The U.S. Equal Employment Opportunity Commission (EEOC) today issued final regulations (“Final Regulations”) implementing the employment provisions (Title II) of the Genetic Information Nondiscrimination Act of 2008 (GINA). Employers, employment agencies, labor organizations, joint labor-management committees, and others impacted by GINA should carefully review and update their hiring and background check, sick and family leave, disability accommodation, and other existing policies and practices to comply with the updated guidance provided by the Final Regulations to avoid liability under new GINA’s rules governing genetic information collection, use, protection and disclosure
Effective since November 21, 2009, Title II of GINA prohibits employers of 15 or more employees from discriminating in employment based on genetic information and restricts the acquisition and disclosure of genetic information by covered employers and certain other parties.
Under GINA, employers, employment agencies, labor organizations and joint labor-management committees face significant liability for violating the sweeping nondiscrimination and confidentiality requirements of GINA concerning their use, maintenance and disclosure of genetic information. Under GINA, employees and individuals can sue for damages and other relief like currently available under Title VII of the Civil Rights Act of 1964 and other nondiscrimination laws.
Meanwhile, Title I of GINA prohibits group health plans and health insurers from discriminating in eligibility or premium based on genetic information and requires these plans and insurers to protect the privacy of genetic information (Title I) for plan years beginning after May 20, 2009.
When assessing potential GINA risks and exposures, employers and others covered by its provisions must exercise care not to overlook or underestimate the genetic information collected or possessed by their organizations and the risks attendant to collecting or using this information. Many employers will be surprised by the breadth of the depth of “genetic information.” Because of GINA’s broad definition of “genetic information,” its provisions create potential liability concerns for a surprisingly wide range of employment and health plan practices.
The Final Regulations published today implement the employment discrimination rules of GINA Title II. The EEOC previously published proposed regulations interpreting Title II of GINA in March, 2009. Concurrent with its release of the Final Regulations, the Commission also issued two question-and-answer documents on the final GINA regulations. For links to today’s guidance and more details, see here.
Failing to properly address GINA compliance could expose employers to substantial risk. Violation of the employment provisions of Title II subjects an employer to potentially significant civil judgments like those that generally are available for race, sex, and other federal employment discrimination claims covered by the Civil Rights Act. Accordingly, employers and others who have not already done so should act quickly to review and update their policies and procedures to manage their new compliance and liability exposures under GINA. Employers and others covered by GINA also should assess their leave and other records and practices for data that could be considered genetic information and take appropriate steps to safeguard this information to comply with the confidentiality, nondiscrimination and anti-retaliation rules of GINA, the Americans with Disabilities Act and other applicable laws.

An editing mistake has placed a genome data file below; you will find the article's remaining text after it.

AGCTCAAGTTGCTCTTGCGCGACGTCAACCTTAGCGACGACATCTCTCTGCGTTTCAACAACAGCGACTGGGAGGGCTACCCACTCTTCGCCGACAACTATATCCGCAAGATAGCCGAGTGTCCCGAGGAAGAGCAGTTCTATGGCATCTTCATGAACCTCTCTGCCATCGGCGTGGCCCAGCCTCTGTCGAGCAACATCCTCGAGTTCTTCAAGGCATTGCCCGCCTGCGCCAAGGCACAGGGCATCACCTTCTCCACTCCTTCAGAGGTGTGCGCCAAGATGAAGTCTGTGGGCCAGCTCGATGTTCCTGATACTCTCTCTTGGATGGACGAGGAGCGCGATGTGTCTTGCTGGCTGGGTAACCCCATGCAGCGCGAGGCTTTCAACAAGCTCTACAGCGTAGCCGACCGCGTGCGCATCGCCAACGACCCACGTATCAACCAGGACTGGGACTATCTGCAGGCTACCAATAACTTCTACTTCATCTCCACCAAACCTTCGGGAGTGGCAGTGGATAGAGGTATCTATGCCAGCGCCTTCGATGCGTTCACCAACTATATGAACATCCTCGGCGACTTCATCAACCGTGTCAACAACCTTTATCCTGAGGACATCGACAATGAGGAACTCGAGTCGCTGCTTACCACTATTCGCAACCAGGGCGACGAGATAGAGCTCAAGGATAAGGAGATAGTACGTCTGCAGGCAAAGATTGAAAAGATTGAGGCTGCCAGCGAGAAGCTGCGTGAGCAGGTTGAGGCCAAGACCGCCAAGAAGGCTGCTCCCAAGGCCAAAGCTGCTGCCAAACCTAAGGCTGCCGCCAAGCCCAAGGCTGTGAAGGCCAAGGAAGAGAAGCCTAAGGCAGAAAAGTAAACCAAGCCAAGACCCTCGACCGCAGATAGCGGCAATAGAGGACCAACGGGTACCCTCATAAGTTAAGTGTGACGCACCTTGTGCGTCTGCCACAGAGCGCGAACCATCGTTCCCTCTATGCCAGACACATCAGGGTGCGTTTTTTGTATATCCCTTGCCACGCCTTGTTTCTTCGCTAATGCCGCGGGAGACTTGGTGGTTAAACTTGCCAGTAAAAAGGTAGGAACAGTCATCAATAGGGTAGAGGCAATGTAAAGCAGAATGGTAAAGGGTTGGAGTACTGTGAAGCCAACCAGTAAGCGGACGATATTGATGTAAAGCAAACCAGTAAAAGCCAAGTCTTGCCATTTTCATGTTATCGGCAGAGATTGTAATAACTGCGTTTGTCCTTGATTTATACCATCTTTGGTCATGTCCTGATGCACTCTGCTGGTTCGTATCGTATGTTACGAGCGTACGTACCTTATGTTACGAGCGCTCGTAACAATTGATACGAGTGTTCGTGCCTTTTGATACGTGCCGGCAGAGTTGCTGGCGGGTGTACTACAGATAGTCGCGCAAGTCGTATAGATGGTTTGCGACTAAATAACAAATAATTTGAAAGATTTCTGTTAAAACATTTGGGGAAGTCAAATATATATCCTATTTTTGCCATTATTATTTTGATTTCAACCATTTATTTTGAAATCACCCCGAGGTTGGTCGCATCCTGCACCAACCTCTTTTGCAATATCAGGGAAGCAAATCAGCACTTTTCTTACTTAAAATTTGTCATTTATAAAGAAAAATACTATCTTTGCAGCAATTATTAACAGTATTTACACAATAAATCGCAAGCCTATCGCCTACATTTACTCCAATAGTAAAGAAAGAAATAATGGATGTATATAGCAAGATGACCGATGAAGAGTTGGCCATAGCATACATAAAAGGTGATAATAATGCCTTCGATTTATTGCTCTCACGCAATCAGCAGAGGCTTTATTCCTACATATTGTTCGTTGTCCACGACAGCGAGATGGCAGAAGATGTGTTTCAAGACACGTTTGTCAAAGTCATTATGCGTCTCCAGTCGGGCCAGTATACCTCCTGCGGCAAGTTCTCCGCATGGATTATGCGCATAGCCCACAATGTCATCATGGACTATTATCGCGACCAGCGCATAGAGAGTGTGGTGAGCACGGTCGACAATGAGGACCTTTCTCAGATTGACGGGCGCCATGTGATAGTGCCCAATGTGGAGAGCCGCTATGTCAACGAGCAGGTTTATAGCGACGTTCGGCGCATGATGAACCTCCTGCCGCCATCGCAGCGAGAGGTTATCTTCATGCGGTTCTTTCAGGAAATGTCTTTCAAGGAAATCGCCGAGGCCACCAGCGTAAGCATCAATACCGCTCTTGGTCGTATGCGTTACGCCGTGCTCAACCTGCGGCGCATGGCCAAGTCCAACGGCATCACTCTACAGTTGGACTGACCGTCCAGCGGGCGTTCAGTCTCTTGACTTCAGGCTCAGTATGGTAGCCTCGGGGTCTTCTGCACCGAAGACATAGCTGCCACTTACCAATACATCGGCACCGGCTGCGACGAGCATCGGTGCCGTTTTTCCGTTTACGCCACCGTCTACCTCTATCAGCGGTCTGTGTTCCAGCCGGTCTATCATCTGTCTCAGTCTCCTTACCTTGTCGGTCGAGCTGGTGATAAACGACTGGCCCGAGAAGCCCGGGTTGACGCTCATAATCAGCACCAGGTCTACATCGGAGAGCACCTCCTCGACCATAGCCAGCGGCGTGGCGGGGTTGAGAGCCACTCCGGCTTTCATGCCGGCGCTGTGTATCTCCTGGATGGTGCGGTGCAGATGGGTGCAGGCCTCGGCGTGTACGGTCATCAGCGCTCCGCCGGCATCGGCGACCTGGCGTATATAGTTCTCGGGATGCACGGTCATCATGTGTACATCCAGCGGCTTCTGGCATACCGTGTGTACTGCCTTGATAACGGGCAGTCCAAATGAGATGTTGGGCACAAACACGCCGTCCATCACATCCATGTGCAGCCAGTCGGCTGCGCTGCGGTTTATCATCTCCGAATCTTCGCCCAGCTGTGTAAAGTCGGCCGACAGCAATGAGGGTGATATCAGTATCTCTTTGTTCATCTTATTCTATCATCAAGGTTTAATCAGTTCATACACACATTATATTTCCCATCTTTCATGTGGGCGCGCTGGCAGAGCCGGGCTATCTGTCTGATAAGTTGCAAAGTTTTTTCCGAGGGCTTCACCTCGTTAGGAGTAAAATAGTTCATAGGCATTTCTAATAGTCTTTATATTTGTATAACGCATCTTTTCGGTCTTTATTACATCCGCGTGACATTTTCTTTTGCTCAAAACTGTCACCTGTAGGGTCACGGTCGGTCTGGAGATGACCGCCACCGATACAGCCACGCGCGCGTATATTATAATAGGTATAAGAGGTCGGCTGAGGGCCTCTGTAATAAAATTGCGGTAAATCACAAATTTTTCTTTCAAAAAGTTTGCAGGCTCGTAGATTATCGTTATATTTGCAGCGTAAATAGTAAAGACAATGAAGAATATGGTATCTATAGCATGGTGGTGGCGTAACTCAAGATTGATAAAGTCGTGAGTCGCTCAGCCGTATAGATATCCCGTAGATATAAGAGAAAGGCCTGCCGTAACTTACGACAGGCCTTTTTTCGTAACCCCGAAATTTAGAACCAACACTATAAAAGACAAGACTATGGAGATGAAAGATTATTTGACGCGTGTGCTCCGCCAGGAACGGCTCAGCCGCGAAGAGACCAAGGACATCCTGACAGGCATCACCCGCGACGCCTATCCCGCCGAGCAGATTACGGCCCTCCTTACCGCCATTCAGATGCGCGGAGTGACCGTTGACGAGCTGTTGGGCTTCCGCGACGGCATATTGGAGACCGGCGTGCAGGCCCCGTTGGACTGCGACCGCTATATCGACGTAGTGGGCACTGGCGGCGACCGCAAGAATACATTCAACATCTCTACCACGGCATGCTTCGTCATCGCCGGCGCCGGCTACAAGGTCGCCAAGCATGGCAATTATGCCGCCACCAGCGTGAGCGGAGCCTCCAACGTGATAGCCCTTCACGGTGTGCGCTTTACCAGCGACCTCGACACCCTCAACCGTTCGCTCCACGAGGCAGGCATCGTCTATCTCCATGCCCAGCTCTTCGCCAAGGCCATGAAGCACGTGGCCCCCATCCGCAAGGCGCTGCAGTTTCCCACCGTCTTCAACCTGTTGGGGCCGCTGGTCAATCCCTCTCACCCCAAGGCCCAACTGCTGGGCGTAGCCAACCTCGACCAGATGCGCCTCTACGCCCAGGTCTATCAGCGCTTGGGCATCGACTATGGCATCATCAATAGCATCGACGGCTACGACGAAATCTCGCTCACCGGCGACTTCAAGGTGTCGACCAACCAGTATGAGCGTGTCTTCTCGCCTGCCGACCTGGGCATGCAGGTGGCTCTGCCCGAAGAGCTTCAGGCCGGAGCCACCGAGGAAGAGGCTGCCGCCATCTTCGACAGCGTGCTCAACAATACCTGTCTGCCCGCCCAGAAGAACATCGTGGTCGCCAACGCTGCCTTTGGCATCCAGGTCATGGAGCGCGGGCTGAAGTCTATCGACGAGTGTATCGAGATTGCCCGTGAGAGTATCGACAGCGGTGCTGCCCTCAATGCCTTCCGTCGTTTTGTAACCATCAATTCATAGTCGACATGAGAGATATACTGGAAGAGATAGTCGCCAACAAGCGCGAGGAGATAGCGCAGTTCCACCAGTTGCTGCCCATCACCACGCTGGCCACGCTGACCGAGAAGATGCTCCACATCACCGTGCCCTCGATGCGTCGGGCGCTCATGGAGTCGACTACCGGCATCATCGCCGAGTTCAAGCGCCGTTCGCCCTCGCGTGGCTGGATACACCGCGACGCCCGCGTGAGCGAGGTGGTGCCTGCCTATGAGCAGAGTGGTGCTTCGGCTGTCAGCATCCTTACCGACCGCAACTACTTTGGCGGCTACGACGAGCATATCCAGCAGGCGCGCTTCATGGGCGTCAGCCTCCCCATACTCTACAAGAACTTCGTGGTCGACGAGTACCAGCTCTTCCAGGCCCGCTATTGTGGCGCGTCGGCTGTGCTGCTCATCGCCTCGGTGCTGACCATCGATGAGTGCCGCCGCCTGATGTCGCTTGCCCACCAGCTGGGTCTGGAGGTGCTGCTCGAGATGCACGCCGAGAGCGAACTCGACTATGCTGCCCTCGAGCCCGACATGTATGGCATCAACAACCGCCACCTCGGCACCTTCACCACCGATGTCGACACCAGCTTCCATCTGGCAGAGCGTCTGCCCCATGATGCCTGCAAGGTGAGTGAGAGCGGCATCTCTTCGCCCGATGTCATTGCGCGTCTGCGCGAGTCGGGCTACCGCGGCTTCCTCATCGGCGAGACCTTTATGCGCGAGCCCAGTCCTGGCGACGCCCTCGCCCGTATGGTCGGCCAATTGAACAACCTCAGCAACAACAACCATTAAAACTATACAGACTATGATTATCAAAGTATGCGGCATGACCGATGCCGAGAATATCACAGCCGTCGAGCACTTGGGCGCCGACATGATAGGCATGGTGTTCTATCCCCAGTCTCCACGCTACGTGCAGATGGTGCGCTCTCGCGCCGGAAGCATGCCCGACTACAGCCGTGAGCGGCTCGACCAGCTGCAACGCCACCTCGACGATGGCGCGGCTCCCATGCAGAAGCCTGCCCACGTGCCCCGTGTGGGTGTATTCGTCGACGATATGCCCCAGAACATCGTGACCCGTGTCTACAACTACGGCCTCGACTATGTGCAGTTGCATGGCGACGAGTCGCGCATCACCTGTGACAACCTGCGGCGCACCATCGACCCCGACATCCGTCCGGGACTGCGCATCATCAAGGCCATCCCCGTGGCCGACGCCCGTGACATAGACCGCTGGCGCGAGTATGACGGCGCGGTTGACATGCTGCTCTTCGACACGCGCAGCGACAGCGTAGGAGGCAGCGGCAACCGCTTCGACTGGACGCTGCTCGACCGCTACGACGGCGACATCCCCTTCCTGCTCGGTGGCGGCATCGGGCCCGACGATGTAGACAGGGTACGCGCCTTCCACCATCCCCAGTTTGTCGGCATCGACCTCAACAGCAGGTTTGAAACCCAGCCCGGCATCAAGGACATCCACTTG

For More Information Or Assistance
If you need assistance evaluating or defending existing or proposed practices under GINA or with other workforce, employee benefit, compensation, internal controls or risk management practices, please contact the author of this update, Board Certified Labor & Employment attorney Cynthia Marcotte Stamer at (469) 767-8872 or via e-mail here.
About Ms. Stamer
Board Certified in Labor and Employment Law by the Texas Board of Legal Specialization, Chair of the American Bar Association (ABA) RPTE Employee Benefit & Other Compensation Group, a Council Member of the ABA Joint Committee on Employee Benefits, Past Chair of the ABA Health Law Section Managed Care & Insurance Interest Group, management attorney and consultant Cynthia Marcotte Stamer has more than 23 years experience advising and representing employers, health and other employee benefit plans, their sponsors, fiduciaries and plan administrators, consultants, vendors, outsourcers, insurers, governments and others about employment, employee benefit, compensation, and a wide range of other performance, legal and operational risk management practices and concerns. As a part of this work, Ms. Stamer has worked extensively with client to manage risks and defend practices under GINA, the ADA and a wide range of employment discrimination, privacy and other laws. A prolific author and popular speaker, Ms. Stamer also publishes, conducts client and other training, speaks and consults extensively on GINA and other employment and employee benefit risk management practices and concerns for the ABA, World At Work, SHRM, American Health Lawyers Association, Institute of Internal Auditors, Society for Professional Benefits Administrators, HCCA, Southwest Benefits Association and many other organizations. Her insights on these and related topics have appeared in Atlantic Information Service, Bureau of National Affairs, World At Work, The Wall Street Journal, Business Insurance, Managed Healthcare, Health Leaders, various ABA publications and a many other national and local publications. To learn more about Ms. Stamer, her experience, involvements, programs and publications, see here or contact Ms. Stamer.
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